Published on 11 May 2011

Coalition creaks as expenses rears ugly head again for David Laws

Will David Laws be the first victim of post May 5th elections new coalition order? His friends are worried that what they see as partial leaks may be misrepresenting his case and creating an atmosphere in which he can’t be reappointed to government whatever the report says.

Lib Dem allies always wanted the benchmarks for judgement to be (a) was Laws’ motivation privacy or profit and (b) has he cost the taxpayer any more money than he would have done if he wasn’t trying to protect his privacy? If he passed those tests, they hoped, he could be quickly restored to a government post with the Tory leadership turning a blind eye to how this would take the Lib Dems over their quota of ministetrial posts.

But Tory MPs are lobbying No. 10 to say that he shouldn’t be let back in anyway. The numbers of Lib Dems in the government shouldn’t rise, they argue. But what really motivates many is that they feel he’d be getting off a lot more lightly than many Tory MPs who were cermoniously humiliated by the Tory leadership at the time of the expenses saga and the original Telegraph revelations.

I hear that the Parliamentary Commissioner for Standards does say that he believes that David Laws was motivated solely by his concern to protect his private life and that if he had arranged his private life more openly he could’ve claimed £30,000 more than he did.

Earlier I went along to Nick Clegg’s anniversary speech at National Liberal Club. Tories weren’t best pleased with him saying the Tories can’t be trusted on fairness or pluralism. The PM retaliated at PMQs saying that you can only trust the Tories (not any other party) on the NHS. The truth is that Tory high command is ready to do a bit more “differentiation” of its own in the new coalition dispensation and last week’s results have made it confident it can bring dividends. It wants the badge of fairness still, but expect more on crime, immigration and the rest. When the Tories can’t get their way in the Coalition expect them to blame the Lib Dems for holding them back. When they over-rule the Lib Dem opposition to a policy area, senior Tories say they are ready to rub the Lib Dem noses in it.

We have a YouGov poll, taken from 396 Lib Dem members and 118 former members, on the programme tonight. It found that 52% of (396) members sampled thought the coalition wouldn’t run the full five years, though 63% thought it should. The poll suggests 35% think Nick Clegg shouldn’t lead the party into the next election (against 45% saying he should) – worth remembering he only won the leadership election narrowly. The membership splits 50/50 on whether the Deputy Prime Minister is performing well or badly. Interestingly, on policy issues, 73% of the party members YouGov polled think that the Coalition is handling the NHS badly (that’s a similar figure to the 77% who think the government handled tuition fees badly and way above any other policy area in the disapproval stakes).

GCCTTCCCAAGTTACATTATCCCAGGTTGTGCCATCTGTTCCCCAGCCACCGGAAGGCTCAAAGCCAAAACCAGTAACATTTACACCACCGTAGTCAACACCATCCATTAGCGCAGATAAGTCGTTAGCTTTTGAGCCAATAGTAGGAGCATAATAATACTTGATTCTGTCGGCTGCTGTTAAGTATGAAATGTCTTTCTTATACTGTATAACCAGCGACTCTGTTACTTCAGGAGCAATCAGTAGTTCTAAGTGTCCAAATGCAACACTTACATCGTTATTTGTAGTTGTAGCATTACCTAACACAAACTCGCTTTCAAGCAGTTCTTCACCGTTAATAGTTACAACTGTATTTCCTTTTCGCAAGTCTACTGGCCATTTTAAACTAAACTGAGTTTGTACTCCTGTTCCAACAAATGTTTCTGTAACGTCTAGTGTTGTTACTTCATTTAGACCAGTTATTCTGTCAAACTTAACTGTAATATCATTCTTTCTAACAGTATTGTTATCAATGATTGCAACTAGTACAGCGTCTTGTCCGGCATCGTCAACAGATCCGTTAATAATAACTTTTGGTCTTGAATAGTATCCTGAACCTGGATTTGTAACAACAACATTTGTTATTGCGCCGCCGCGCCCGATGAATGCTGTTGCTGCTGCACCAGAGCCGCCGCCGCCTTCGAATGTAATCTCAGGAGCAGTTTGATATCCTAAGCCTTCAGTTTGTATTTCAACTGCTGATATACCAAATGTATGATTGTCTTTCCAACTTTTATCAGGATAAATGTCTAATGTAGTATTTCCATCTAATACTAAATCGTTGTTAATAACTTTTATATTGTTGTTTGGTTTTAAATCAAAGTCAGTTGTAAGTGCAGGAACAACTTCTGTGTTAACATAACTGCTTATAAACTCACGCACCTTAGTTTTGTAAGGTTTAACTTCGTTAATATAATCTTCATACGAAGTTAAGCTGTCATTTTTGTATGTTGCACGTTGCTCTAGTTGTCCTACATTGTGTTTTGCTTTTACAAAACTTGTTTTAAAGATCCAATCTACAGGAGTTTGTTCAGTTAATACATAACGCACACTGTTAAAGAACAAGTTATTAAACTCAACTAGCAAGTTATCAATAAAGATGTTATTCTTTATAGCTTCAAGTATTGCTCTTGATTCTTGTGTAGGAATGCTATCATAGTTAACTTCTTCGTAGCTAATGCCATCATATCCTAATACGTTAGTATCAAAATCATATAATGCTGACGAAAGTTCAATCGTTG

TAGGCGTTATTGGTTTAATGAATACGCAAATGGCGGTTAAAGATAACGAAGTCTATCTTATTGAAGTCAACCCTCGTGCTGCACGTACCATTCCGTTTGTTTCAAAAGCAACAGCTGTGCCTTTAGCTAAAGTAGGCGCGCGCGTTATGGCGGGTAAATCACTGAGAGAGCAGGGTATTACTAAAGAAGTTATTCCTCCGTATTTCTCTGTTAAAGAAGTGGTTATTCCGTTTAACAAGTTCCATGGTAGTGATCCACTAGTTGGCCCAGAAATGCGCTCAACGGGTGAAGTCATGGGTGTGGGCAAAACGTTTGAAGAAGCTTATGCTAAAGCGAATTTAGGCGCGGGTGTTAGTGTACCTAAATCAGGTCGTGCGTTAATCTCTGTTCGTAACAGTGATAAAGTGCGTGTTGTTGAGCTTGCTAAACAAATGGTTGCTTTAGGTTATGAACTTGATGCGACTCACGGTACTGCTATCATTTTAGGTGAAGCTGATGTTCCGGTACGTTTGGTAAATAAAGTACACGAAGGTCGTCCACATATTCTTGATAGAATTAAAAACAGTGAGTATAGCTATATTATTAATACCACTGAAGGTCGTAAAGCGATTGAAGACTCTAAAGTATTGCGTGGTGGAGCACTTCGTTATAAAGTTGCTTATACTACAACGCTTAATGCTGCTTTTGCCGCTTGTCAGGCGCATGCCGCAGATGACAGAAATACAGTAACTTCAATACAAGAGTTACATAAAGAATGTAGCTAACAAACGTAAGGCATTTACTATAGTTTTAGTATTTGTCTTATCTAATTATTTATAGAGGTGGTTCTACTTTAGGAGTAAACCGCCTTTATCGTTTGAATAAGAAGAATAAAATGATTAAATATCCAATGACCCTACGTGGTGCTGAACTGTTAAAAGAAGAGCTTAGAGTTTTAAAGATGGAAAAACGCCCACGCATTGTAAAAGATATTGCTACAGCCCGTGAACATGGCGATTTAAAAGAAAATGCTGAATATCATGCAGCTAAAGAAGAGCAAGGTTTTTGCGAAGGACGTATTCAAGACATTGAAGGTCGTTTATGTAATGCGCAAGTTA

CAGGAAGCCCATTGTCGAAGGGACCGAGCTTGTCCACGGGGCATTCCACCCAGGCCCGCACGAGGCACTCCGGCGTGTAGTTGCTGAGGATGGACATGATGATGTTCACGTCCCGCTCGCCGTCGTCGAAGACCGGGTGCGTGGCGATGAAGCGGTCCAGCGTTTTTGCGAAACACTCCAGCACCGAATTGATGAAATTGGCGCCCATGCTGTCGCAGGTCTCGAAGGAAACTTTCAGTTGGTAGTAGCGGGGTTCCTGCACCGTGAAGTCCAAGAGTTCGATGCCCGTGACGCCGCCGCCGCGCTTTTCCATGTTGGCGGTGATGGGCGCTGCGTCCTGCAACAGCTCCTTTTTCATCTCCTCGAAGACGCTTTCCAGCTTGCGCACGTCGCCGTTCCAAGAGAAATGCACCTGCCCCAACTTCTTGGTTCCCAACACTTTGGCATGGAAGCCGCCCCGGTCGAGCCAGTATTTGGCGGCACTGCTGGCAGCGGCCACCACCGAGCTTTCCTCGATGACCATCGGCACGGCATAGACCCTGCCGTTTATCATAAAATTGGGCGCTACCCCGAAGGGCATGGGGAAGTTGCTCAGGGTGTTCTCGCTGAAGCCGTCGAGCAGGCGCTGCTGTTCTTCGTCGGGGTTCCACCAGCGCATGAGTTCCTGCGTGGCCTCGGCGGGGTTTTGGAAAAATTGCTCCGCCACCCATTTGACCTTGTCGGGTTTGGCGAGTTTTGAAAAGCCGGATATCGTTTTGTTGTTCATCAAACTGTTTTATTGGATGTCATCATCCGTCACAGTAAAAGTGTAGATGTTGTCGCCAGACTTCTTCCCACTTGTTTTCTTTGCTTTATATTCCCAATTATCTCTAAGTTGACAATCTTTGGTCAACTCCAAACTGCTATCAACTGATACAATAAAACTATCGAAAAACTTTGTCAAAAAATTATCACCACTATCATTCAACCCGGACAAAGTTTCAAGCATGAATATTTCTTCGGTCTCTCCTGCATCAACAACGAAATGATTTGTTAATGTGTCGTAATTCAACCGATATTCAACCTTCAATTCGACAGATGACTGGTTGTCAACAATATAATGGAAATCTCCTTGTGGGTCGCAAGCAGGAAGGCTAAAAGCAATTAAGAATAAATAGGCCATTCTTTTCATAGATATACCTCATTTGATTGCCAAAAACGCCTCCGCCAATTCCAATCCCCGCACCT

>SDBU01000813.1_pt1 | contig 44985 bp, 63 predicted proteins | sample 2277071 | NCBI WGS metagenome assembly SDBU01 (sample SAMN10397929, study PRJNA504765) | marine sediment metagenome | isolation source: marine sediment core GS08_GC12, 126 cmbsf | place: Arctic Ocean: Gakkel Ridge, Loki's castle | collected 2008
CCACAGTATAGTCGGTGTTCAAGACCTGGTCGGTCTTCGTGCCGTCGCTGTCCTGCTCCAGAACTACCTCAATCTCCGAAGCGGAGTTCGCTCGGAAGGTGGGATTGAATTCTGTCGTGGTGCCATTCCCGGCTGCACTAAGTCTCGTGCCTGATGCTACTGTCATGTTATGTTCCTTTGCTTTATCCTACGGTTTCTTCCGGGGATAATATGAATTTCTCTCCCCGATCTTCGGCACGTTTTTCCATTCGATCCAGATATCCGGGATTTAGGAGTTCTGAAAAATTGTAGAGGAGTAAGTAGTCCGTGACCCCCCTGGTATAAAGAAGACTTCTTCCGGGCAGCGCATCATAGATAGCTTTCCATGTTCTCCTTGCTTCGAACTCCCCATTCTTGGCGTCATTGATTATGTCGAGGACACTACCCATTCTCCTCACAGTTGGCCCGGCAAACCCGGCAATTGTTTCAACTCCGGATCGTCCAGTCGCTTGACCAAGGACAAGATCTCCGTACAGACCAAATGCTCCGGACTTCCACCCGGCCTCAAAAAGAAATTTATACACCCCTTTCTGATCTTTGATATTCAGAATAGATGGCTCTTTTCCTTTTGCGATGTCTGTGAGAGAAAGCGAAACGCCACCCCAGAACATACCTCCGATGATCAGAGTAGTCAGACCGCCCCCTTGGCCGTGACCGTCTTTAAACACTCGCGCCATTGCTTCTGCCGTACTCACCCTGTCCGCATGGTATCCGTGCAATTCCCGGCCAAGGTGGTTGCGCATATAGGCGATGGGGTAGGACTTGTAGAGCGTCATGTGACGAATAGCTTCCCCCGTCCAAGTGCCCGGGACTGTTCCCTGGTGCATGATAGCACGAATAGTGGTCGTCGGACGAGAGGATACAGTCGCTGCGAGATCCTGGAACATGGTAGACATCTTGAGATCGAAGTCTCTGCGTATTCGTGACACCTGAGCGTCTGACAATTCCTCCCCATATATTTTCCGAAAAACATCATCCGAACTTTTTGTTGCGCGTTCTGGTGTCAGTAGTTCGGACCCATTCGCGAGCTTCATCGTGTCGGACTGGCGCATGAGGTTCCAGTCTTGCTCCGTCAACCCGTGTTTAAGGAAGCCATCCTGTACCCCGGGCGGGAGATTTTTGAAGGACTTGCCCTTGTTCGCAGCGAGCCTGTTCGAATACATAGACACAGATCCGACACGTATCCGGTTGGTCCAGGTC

Full results from the YouGov poll can be seen here

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3 reader comments

  1. Ray Turner says:

    The problem with the NHS bill, is the Tories hidden-agenda to privatise it by stealth…

    Come on Cleggy. You are in exactly the right place to save the NHS. We’d be much worse off if we didn’t have the Lib Dems in a coalition Government. The Tories would just railroad the bill through in the same sort of way that the previous administration did.

    Coalitions are good…!

  2. Mudplugger says:

    In those first 17 days of the Coalition, David Laws came over as very competent and capable, his abrupt departure seemed like a serious loss.

    However, as the scale of his chosen deception is now so well-known, it should be impossible for him ever to hold any ministerial post, as his integrity has been, and will remain, fatally compromised.

    The only honourable thing for him to do now is to serve out this term as an MP supporting his constituents, then leave Parliament at the next election. That is a comparative kindness when, in any other walk of life, he would have been out on his ear immediately and heading for the nearest Crown Court – however, he should not be alone in that (fill in a few other MPs’ names here……………).

    Gay or straight does not matter, it is about all the public’s elected representatives upholding the highest standards of integrity. Laws failed on that count, so he has to go. We may have lost a potentially good minister but that is a price we have to pay to define and maintain those vital standards.

  3. John says:

    Nick Clegg is the only party leader that I trust. He represents traditional British values of liberalism, which is why the far right of the Tory party and UKIP despise him. The Lib Dems are a voice of reason against those extremist views. The socialist left of the Labour Party and the unions such as the NUS and RMT also dislike centrist liberal values. Britain and the Liberal party share a proud history of internationalism, tolerance and protection of individual members of society. We must not let the rabid media or the two extremist larger parties distract us from that. Nick Clegg is a moderating and reformist force in British politics. Long may he continue.

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